Meera Srinivasan, The Hindu, Nov 19, 2006
Activists concerned about lack of awareness among authorities, teachers' insensitivity to child rights
# "Children Act 1960 states school students shall not be subjected to corporal punishment
# "Beating up children is a breach of human rights, violation of human dignity"
CHENNAI: The recent incident in which 13-year-old Alexander, a school student, was injured after being allegedly assaulted by his headmaster, has raised several questions about awareness levels on corporal punishment.
Lawyers, educationists, doctors and activists point to the lack of awareness among authorities about the legal implications of corporal punishment and teachers' insensitivity to child rights.
Assistant Solicitor General of India P.Wilson highlights the code of regulations for Matriculation schools in Tamil Nadu (regulation 71), which states: `Corporal punishment shall not be inflicted in schools except in case of moral delinquency such as deliberate lying, obscenity of words or act or flagrant insubordination which shall be limited to 6 cuts on the hand and shall be given only by headmaster or under the supervision of headmaster."
He recalls a case in the Madras High court in 1962, where a schoolteacher, who punished a boy, was prosecuted on charges of inflicting injury on a minor.
"The Children Act of 1960 clearly states that school children shall not be subjected to corporal punishment," says V.Kannadasan, special public prosecutor.
Advocate Sudha Ramalingam notes: "The Indian society is not conversant with the ideology of teaching with affection and persuasion. We still have parents and teachers who believe in beating children to discipline them. Corporal punishment is a criminal offence. Parents can file a complaint at the police station or with the local magistrate, with the knowledge of district education authorities."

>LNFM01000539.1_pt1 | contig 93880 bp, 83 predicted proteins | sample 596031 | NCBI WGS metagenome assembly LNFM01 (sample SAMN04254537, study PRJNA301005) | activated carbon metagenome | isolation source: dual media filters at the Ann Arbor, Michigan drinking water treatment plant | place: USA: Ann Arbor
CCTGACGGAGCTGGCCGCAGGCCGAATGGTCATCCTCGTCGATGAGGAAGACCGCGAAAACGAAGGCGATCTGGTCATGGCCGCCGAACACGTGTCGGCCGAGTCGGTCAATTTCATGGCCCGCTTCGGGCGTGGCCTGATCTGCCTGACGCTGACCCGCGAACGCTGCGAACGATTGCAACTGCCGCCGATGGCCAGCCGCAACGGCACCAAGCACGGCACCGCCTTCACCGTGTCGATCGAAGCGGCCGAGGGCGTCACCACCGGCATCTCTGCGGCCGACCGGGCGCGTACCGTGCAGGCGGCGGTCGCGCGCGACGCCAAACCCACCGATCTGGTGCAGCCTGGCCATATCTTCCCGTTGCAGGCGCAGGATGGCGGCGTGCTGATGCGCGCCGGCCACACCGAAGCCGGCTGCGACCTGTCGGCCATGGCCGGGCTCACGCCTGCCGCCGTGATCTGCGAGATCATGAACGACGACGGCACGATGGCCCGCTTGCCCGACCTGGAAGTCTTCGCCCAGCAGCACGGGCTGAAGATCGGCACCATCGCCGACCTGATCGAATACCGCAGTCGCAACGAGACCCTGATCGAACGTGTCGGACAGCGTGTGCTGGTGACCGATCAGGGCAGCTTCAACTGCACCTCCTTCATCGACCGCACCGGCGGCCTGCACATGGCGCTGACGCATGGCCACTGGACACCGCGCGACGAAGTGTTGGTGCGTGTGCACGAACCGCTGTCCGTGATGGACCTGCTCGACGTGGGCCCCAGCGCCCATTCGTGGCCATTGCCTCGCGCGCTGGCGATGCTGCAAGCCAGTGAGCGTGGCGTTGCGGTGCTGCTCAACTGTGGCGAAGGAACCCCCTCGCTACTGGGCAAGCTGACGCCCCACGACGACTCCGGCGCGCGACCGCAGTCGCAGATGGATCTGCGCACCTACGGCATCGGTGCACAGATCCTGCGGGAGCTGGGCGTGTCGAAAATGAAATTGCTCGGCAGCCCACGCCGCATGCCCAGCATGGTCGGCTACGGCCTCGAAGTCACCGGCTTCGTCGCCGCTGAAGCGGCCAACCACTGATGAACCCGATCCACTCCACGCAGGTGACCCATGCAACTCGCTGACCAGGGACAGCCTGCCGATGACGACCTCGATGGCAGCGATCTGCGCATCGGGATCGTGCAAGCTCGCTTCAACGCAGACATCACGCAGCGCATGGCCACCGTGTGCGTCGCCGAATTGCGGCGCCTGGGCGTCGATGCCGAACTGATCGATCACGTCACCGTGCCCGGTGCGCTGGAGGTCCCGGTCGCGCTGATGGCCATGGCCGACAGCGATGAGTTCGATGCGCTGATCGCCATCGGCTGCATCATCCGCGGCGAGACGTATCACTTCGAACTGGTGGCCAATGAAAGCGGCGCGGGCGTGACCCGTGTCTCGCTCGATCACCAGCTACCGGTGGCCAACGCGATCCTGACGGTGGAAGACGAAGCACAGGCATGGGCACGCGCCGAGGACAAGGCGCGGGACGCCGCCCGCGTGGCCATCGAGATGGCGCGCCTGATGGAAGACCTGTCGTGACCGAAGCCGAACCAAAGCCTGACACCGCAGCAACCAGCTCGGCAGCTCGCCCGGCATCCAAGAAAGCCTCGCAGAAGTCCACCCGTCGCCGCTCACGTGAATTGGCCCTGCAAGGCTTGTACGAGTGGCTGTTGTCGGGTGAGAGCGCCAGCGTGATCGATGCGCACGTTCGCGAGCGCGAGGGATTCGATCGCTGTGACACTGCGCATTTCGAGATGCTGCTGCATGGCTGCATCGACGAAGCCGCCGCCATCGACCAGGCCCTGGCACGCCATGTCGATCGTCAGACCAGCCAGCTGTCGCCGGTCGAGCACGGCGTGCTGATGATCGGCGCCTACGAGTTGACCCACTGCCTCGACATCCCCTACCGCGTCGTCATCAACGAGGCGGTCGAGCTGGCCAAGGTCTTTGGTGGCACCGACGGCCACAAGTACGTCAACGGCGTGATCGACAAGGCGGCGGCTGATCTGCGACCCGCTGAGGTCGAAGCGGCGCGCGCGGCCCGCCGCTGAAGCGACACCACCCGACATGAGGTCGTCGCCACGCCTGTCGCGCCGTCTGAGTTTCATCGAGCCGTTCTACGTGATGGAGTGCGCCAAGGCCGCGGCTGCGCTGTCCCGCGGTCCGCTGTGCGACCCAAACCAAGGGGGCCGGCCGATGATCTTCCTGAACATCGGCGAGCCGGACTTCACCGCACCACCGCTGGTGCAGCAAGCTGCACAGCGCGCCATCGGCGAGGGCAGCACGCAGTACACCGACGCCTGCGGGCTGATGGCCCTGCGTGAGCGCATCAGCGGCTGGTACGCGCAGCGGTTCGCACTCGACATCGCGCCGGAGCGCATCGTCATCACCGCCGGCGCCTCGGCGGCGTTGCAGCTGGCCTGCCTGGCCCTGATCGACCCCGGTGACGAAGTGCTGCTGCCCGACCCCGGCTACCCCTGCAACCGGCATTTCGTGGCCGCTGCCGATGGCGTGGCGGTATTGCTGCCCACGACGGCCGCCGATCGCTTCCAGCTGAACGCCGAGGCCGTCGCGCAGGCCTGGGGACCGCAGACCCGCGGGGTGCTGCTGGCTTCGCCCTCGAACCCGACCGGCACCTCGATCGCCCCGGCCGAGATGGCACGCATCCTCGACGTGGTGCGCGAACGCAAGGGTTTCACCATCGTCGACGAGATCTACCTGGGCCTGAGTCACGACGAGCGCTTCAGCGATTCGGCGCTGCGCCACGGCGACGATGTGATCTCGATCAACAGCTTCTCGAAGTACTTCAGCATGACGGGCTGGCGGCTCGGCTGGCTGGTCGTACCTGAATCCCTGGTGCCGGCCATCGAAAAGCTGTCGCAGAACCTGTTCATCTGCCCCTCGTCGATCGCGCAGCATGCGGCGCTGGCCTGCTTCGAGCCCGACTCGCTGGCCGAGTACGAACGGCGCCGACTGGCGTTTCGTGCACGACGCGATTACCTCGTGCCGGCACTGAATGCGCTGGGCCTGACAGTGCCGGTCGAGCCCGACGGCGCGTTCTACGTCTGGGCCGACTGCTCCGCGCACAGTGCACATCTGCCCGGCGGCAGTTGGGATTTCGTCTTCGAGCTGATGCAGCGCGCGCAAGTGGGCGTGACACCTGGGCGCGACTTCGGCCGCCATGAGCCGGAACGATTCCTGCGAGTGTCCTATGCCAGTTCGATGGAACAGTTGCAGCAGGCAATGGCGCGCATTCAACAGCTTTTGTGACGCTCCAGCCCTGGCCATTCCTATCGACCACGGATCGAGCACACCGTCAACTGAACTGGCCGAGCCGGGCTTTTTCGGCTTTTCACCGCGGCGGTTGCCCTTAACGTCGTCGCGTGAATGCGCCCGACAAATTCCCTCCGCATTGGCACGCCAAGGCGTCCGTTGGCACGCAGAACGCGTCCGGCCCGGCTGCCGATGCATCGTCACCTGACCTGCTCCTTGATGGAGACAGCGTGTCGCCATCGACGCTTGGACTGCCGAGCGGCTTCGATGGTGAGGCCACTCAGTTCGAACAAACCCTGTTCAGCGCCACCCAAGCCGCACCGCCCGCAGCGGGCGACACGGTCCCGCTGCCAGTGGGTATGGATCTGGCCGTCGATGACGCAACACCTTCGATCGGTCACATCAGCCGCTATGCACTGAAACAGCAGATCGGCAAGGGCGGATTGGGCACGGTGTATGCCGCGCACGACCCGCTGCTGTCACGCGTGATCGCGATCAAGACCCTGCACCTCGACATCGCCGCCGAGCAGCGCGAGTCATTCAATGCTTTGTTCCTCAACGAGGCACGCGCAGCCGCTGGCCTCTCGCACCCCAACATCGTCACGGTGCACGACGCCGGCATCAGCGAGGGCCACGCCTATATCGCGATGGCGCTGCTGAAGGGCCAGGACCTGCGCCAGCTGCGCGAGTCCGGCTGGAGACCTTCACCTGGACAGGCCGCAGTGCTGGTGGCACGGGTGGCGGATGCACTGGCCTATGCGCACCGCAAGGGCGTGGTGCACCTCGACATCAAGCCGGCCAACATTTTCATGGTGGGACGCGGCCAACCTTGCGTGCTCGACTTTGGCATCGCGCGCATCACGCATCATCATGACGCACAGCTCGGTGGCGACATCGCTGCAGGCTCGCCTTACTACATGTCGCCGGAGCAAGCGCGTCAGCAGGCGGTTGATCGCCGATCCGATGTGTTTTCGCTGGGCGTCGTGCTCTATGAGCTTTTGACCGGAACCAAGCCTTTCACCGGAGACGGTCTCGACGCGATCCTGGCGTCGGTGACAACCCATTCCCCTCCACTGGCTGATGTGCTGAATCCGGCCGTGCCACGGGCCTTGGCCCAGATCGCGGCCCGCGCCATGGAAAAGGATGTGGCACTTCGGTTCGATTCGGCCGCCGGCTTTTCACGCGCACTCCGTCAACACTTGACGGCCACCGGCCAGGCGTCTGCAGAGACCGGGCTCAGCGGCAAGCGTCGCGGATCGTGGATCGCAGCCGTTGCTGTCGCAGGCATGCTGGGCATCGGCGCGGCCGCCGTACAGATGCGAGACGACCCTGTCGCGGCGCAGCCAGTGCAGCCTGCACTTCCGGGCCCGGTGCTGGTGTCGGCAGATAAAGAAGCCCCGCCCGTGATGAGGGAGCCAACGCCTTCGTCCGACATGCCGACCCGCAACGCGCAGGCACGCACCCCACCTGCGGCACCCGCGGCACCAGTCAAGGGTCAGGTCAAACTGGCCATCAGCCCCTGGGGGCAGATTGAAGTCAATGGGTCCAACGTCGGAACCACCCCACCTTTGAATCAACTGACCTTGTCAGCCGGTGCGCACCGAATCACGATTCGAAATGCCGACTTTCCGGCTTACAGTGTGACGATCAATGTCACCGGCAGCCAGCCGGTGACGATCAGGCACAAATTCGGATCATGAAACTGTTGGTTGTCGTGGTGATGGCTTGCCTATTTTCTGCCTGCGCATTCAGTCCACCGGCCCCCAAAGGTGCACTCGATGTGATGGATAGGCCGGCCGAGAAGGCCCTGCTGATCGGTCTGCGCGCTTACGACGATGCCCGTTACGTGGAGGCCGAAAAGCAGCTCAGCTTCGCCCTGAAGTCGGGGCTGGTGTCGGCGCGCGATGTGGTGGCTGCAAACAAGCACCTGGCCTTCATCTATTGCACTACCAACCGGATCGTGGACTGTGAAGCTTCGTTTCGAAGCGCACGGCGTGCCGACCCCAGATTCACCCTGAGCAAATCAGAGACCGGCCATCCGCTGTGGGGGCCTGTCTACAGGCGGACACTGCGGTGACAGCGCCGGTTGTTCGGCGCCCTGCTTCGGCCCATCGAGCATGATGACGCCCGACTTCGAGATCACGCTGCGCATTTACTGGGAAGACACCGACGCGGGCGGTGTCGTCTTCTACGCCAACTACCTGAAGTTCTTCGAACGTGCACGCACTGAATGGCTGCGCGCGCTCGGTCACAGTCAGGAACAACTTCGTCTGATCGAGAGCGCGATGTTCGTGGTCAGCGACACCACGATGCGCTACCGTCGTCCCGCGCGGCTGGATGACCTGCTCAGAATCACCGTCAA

The UN Convention on the Rights of the Child (UNCRC) explicitly protects children from all forms of physical violence (Article 19) and from inhuman and degrading treatment or punishment (Article 37). "Beating children is a breach of human rights, a violation of human dignity and a person's right to equal protection under the law," says K.Shanmugavelayutham, convenor, Tamil Nadu Forum for Crèche and Childcare Services.
Though a criminal offence, the absence of a State Act specifically banning corporal punishment prevents departmental action from being initiated. Senior Counsel P.Chandrasekaran notes that Goa and Andhra Pradesh have such an Act in place. "Corporal punishment is also punishable under the Juvenile Justice Act."
Educationists say they have done their part to ensure teachers do not resort to corporal punishment.
Former director of the Central Board of Secondary Education G. Balasubramanian says the Board has never supported corporal punishment. "We have communicated to schools under our purview that corporal punishment is not permissible. We have always believed that counselling rather than punishment will be more effective."
Chief Educational Officer of the Chennai District D.Rajendran has instructed headmasters and principals to avoid corporal punishment. "Whenever we hear of such an incident, we take immediate action."
Director of the Institute of Child Health R.Kulandai Kasthuri says physical or emotional abuse should be banned in schools. "Hurting a child in his groin (as in Alexander's case) can result in permanent damage such as sterility. If the abdomen is badly hurt, it could result in internal bleeding or something life threatening." Besides causing pain and trauma, the child's psyche could be scarred for life.